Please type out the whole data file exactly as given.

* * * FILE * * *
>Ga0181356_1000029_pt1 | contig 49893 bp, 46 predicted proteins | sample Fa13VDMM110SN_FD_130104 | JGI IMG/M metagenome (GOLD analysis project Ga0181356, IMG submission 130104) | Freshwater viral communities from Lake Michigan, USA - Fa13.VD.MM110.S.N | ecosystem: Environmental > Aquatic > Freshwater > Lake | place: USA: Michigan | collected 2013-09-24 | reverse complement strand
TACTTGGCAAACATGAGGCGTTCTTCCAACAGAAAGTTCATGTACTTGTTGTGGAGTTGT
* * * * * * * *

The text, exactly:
>Ga0181356_1000029_pt1 | contig 49893 bp, 46 predicted proteins | sample Fa13VDMM110SN_FD_130104 | JGI IMG/M metagenome (GOLD analysis project Ga0181356, IMG submission 130104) | Freshwater viral communities from Lake Michigan, USA - Fa13.VD.MM110.S.N | ecosystem: Environmental > Aquatic > Freshwater > Lake | place: USA: Michigan | collected 2013-09-24 | reverse complement strand
TACTTGGCAAACATGAGGCGTTCTTCCAACAGAAAGTTCATGTACTTGTTGTGGAGTTGT